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5 February 2001

Gay men of the world, give up the Russian roulette

Aids has ceased to terrify, now that it no longer seems a death sentence. But new data casts doubt o

By Malcolm Clark

The campaign to provide cheap drugs for Africa’s fight against Aids has lately been on something of a roll. It shared top billing, for example, at last month’s World Social Forum, the shadow anti-globalisation conference held in Brazil. One campaigner, Ben Jackson of Action for South Africa, summed up the campaign’s case in the Observer when he denounced the west for “witnessing a devastating plague and sitting on a cure”.

There is just one problem with this analysis: that there is a plague is without doubt, but there remains no cure for Aids. Instead, there is merely a partial, imperfect treatment. What’s worse, a raft of new evidence suggests that, far from having Aids on the run, the west is encountering more problems with the disease than has been let on.

Not that you would know this from the attitude of the drug companies, which, although they disagree with the Africa campaigners on almost everything else, appear to share their belief that the west, in effect, has Aids licked. A new ad from Merck Sharp & Dohme features a couple in soft focus pointing a huge gun, under the headline: “Aids, your days are numbered!” Presumably this is news to the retrovirus: as of late, the creature has actually been on a little roll of its own.

Last month, the Public Health Laboratory Service announced that the number of people in Britain testing positive for HIV is at a record high. The spin put on this sudden and unexpected event by the government’s health spokespeople is that the figures are rising because people are more willing to come forward, now that they realise they can benefit from the effective treatments that have become available. By this reckoning, the previous ten years of decline, which everyone celebrated as a huge victory, were really a disaster and a sign of scepticism in the medical profession. That this rise has been accompanied by an explosion in other sexually transmitted diseases, not least among gay men, does not exactly support the government’s case.

In fact, it is much more probable that, as people have begun to think Aids has been conquered, fear of the disease has declined. One obvious sign of this is the growing acceptance of unsafe sex. Whereas ten years ago, porn that had been made before the age of HIV was often banned from gay cinemas or clubs, risky sexual behaviour has now become just another lifestyle option. The new ad for safe sex by the Terrence Higgins Trust, Britain’s premier Aids organisation, takes a nicely non-committal line. A pleasant-looking, besuited, professional and positive gay man is pictured tussling with the appeal of fucking without a condom. His groin emits a thought bubble, urging him to take the risk, but his head is all in a quandary, as he reminds himself that “I’ll get a hard time if he finds out I’ve got HIV”.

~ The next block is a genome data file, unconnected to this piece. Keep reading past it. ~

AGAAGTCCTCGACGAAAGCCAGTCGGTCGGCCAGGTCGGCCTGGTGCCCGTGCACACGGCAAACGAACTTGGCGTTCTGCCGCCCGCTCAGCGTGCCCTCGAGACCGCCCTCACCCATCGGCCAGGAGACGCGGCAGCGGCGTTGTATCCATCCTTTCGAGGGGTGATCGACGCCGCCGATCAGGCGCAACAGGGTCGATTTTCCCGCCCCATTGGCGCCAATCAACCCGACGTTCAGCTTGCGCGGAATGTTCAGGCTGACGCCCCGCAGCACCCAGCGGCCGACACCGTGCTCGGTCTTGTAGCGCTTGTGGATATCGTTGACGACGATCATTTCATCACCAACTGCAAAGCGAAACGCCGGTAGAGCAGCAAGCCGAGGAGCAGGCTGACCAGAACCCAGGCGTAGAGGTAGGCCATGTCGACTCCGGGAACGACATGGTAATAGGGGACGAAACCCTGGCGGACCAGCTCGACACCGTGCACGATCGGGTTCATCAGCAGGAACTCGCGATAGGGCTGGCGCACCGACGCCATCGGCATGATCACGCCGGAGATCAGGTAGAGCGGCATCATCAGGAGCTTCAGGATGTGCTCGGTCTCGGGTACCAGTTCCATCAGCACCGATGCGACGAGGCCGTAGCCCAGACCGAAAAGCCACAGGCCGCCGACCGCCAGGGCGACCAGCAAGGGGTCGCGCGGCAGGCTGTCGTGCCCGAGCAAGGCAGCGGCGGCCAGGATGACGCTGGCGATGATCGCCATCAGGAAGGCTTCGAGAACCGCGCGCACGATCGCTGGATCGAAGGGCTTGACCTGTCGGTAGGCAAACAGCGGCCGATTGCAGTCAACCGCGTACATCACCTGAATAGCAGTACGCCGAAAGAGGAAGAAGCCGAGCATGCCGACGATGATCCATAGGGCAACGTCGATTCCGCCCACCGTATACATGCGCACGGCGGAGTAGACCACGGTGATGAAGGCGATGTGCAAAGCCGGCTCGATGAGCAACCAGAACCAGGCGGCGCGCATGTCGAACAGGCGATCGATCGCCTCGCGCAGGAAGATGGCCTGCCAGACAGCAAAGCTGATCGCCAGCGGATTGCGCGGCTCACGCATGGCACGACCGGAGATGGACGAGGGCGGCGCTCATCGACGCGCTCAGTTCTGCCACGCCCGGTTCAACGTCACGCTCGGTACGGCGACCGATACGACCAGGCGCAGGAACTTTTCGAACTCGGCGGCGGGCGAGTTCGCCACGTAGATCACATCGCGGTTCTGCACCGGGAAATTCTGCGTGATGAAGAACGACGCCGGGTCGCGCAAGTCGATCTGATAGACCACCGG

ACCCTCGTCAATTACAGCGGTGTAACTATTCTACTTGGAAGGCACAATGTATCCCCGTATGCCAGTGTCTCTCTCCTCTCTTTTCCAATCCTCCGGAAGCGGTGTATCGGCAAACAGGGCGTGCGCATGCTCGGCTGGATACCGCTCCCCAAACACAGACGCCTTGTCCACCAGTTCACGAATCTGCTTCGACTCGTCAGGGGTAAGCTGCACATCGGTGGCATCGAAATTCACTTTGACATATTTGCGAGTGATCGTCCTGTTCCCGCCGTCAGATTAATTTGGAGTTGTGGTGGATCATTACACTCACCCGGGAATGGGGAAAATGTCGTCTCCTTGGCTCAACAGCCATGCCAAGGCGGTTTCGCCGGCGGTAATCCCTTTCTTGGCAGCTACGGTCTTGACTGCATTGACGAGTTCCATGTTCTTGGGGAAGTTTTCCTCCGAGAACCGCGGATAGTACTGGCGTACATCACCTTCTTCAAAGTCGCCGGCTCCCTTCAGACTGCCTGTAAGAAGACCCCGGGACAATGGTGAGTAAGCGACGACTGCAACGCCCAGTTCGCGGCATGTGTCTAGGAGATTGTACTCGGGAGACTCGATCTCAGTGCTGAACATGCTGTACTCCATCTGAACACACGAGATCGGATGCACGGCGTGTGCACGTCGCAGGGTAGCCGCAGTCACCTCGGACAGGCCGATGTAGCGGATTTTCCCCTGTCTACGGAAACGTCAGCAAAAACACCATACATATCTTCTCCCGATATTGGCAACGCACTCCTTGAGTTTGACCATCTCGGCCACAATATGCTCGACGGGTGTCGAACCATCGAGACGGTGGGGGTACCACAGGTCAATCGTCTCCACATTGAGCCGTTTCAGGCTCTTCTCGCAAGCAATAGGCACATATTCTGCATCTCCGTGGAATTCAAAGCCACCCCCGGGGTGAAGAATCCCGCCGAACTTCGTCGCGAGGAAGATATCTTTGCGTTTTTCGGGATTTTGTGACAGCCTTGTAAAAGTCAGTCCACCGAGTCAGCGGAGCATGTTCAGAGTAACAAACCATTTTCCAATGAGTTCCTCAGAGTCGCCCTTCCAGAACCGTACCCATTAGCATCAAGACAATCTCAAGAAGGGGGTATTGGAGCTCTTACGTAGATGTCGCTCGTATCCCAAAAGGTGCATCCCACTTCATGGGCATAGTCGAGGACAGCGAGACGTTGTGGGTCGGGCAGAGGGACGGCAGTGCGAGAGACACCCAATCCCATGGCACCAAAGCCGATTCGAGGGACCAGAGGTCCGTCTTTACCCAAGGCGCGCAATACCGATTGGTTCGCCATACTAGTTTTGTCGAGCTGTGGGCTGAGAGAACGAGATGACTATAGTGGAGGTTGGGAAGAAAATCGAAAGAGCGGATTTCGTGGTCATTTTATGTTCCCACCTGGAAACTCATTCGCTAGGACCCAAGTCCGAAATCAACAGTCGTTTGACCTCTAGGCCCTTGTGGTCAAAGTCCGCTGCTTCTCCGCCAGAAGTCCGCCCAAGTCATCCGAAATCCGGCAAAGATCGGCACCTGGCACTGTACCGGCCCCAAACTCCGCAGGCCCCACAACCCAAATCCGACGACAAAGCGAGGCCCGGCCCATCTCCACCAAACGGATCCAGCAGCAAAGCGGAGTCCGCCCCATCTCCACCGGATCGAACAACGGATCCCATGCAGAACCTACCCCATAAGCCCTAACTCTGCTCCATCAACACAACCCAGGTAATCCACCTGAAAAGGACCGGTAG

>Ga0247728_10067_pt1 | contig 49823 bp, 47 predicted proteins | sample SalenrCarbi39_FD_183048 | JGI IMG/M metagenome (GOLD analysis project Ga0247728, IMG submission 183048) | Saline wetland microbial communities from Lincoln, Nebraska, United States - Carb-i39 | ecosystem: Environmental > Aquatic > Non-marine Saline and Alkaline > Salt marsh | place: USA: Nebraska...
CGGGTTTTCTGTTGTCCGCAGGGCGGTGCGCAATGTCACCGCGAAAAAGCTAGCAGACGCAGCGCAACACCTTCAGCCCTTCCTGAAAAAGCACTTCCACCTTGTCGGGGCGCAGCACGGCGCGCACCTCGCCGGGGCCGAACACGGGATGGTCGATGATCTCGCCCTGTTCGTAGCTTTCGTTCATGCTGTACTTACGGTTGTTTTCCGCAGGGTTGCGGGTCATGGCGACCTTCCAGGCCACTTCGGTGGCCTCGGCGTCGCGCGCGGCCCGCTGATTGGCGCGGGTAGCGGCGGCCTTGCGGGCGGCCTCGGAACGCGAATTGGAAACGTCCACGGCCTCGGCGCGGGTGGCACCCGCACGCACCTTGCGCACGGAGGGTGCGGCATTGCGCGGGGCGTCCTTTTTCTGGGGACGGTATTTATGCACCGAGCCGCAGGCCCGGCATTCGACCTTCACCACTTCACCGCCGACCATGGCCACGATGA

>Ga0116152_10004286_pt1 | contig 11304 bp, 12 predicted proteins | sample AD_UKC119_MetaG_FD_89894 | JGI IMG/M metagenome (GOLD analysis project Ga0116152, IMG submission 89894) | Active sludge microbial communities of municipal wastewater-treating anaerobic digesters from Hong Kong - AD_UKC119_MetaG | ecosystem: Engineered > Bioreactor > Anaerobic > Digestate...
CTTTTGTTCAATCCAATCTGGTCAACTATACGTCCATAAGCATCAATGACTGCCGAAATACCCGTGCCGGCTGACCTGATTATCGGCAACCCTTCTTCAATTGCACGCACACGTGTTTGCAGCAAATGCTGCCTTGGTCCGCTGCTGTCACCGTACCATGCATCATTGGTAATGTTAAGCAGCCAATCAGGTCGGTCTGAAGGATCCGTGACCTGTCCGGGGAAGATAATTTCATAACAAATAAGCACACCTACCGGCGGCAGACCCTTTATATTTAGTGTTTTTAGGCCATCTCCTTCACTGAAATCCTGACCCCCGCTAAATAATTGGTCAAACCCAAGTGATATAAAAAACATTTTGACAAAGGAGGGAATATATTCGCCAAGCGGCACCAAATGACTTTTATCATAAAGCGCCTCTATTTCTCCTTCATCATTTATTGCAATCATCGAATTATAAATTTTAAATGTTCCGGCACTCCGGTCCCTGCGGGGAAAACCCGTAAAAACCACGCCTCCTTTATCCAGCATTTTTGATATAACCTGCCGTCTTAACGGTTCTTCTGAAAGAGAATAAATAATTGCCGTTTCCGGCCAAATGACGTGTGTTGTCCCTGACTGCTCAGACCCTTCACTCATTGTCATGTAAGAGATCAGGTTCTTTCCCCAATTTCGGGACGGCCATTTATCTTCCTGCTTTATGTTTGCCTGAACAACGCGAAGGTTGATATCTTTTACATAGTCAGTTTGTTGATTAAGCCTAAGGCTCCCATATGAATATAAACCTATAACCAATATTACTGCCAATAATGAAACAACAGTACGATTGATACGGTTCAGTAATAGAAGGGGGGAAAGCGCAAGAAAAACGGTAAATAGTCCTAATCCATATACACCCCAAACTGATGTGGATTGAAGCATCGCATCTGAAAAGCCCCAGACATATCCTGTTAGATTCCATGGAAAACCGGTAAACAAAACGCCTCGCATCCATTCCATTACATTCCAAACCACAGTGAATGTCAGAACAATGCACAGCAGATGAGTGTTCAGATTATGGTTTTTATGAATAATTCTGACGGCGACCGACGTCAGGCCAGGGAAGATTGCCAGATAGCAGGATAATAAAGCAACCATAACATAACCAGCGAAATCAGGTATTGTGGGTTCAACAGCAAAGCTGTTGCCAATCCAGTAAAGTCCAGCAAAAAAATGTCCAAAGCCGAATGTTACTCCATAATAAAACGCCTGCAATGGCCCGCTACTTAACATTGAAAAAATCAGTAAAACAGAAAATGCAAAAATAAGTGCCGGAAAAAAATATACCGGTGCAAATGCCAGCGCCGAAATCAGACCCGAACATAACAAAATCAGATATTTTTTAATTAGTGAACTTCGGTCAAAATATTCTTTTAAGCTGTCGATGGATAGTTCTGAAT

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The strap line under the man manages to issue this feeble declamation: “Weighing up the pleasure against the hassle you might get can help you decide if it’s really worth it.” Hassle? A hard time? The language is that of teenage comics, and more appropriate to the perils of two-timing than transmitting a terminal disease. The trust argues that these ads have been tested on its target audience, who no longer like to be hectored about condoms, thus confirming that (among gay men at least) the decade-long assumption that unsafe sex was simply a no-no has crumbled.

Further proof of this shift comes from the internet, where there is an increasing number of chatlines for gay men who are interested in “barebacking” (fucking without a condom).’s London barebacking site sits unobtrusively between “Asians” and “Bisexuals”, and seemed to be doing a roaring trade when I peeked in.

Another British site with details of e-groups, where people place mail messages, rejoices in the name “Knocked Up”. It’s for men who wish to exchange and explore fantasies about infecting others or being infected. Prospective members are warned that no “flaming” or criticism will be permitted. There is also a specific warning that any member who discusses the need for safe sex will be barred from the group. These guys definitely need to get out more often. Or, on the other hand, maybe not.

It’s not just the internet. In clubs, the safe sex message has powerful competition. It is hard to make rational risk assessments after getting “loved up” on E. Ecstasy is what the people in white coats call a disinhibitor, and, along with Viagra, in the form of Sextasy, the inhibitions it undermines are often sexual. The same goes for the increasingly common drug GHB, some users of which report a sense of euphoria and a surge of horniness. As for specifically gay clubs, the horse tranquilliser ketamine is a big hit both for dancing and, increasingly, for sex. The term disinhibitor doesn’t really do it justice, apparently. In the United States, crystal meths, a mega-amphetamine, is also being blamed for the sudden enthusiasm for barebacking. Clearly, the days are long gone when all safe sex advocates had to worry about was people having the odd spliff.

No one denies that, after a decade and a half of tired messages about condoms, it is hard to maintain a sense of crisis. There are undeniable attractions in unsafe sex, not least the intimacy. There’s also the thrill of transgression. If sex always stuck to the rules, the missionary position would not have become a byword for a lack of imagination.